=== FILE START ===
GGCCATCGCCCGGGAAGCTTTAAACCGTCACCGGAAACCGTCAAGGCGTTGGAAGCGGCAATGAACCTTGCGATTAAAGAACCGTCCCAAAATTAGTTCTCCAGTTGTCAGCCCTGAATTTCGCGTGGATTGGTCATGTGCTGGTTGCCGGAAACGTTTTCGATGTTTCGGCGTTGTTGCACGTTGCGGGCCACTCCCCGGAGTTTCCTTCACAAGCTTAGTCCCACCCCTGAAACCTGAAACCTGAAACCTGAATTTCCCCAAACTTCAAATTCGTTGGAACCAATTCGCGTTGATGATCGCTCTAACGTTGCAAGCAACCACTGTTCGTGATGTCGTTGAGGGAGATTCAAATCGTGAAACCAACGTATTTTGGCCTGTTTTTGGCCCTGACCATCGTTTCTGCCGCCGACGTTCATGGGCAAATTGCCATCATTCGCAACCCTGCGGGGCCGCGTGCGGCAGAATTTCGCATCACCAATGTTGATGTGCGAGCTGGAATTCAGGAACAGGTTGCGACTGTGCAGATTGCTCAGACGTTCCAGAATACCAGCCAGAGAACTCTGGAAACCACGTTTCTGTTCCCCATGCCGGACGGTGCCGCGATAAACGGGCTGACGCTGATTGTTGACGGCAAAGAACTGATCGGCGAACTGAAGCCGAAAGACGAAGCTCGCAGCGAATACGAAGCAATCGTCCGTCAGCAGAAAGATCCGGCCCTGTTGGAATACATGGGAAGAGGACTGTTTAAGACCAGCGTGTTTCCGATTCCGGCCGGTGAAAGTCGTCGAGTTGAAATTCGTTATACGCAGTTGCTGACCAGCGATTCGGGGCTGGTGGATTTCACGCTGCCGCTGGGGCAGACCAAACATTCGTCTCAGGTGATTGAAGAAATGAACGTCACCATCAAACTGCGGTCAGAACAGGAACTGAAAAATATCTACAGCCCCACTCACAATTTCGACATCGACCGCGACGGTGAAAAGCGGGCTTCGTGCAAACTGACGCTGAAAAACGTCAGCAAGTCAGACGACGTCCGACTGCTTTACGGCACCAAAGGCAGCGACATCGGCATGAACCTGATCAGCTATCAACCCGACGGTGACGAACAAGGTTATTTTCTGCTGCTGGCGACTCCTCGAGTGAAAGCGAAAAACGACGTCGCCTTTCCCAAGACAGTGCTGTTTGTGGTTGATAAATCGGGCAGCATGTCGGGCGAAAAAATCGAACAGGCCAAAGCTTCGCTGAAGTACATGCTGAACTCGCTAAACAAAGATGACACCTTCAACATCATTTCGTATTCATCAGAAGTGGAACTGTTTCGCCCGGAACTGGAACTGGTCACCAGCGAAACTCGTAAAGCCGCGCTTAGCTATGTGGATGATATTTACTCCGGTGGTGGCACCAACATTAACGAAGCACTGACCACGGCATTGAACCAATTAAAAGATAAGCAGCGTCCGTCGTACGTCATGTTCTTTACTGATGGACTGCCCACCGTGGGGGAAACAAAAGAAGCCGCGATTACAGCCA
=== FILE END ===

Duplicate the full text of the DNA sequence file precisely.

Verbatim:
GGCCATCGCCCGGGAAGCTTTAAACCGTCACCGGAAACCGTCAAGGCGTTGGAAGCGGCAATGAACCTTGCGATTAAAGAACCGTCCCAAAATTAGTTCTCCAGTTGTCAGCCCTGAATTTCGCGTGGATTGGTCATGTGCTGGTTGCCGGAAACGTTTTCGATGTTTCGGCGTTGTTGCACGTTGCGGGCCACTCCCCGGAGTTTCCTTCACAAGCTTAGTCCCACCCCTGAAACCTGAAACCTGAAACCTGAATTTCCCCAAACTTCAAATTCGTTGGAACCAATTCGCGTTGATGATCGCTCTAACGTTGCAAGCAACCACTGTTCGTGATGTCGTTGAGGGAGATTCAAATCGTGAAACCAACGTATTTTGGCCTGTTTTTGGCCCTGACCATCGTTTCTGCCGCCGACGTTCATGGGCAAATTGCCATCATTCGCAACCCTGCGGGGCCGCGTGCGGCAGAATTTCGCATCACCAATGTTGATGTGCGAGCTGGAATTCAGGAACAGGTTGCGACTGTGCAGATTGCTCAGACGTTCCAGAATACCAGCCAGAGAACTCTGGAAACCACGTTTCTGTTCCCCATGCCGGACGGTGCCGCGATAAACGGGCTGACGCTGATTGTTGACGGCAAAGAACTGATCGGCGAACTGAAGCCGAAAGACGAAGCTCGCAGCGAATACGAAGCAATCGTCCGTCAGCAGAAAGATCCGGCCCTGTTGGAATACATGGGAAGAGGACTGTTTAAGACCAGCGTGTTTCCGATTCCGGCCGGTGAAAGTCGTCGAGTTGAAATTCGTTATACGCAGTTGCTGACCAGCGATTCGGGGCTGGTGGATTTCACGCTGCCGCTGGGGCAGACCAAACATTCGTCTCAGGTGATTGAAGAAATGAACGTCACCATCAAACTGCGGTCAGAACAGGAACTGAAAAATATCTACAGCCCCACTCACAATTTCGACATCGACCGCGACGGTGAAAAGCGGGCTTCGTGCAAACTGACGCTGAAAAACGTCAGCAAGTCAGACGACGTCCGACTGCTTTACGGCACCAAAGGCAGCGACATCGGCATGAACCTGATCAGCTATCAACCCGACGGTGACGAACAAGGTTATTTTCTGCTGCTGGCGACTCCTCGAGTGAAAGCGAAAAACGACGTCGCCTTTCCCAAGACAGTGCTGTTTGTGGTTGATAAATCGGGCAGCATGTCGGGCGAAAAAATCGAACAGGCCAAAGCTTCGCTGAAGTACATGCTGAACTCGCTAAACAAAGATGACACCTTCAACATCATTTCGTATTCATCAGAAGTGGAACTGTTTCGCCCGGAACTGGAACTGGTCACCAGCGAAACTCGTAAAGCCGCGCTTAGCTATGTGGATGATATTTACTCCGGTGGTGGCACCAACATTAACGAAGCACTGACCACGGCATTGAACCAATTAAAAGATAAGCAGCGTCCGTCGTACGTCATGTTCTTTACTGATGGACTGCCCACCGTGGGGGAAACAAAAGAAGCCGCGATTACAGCCA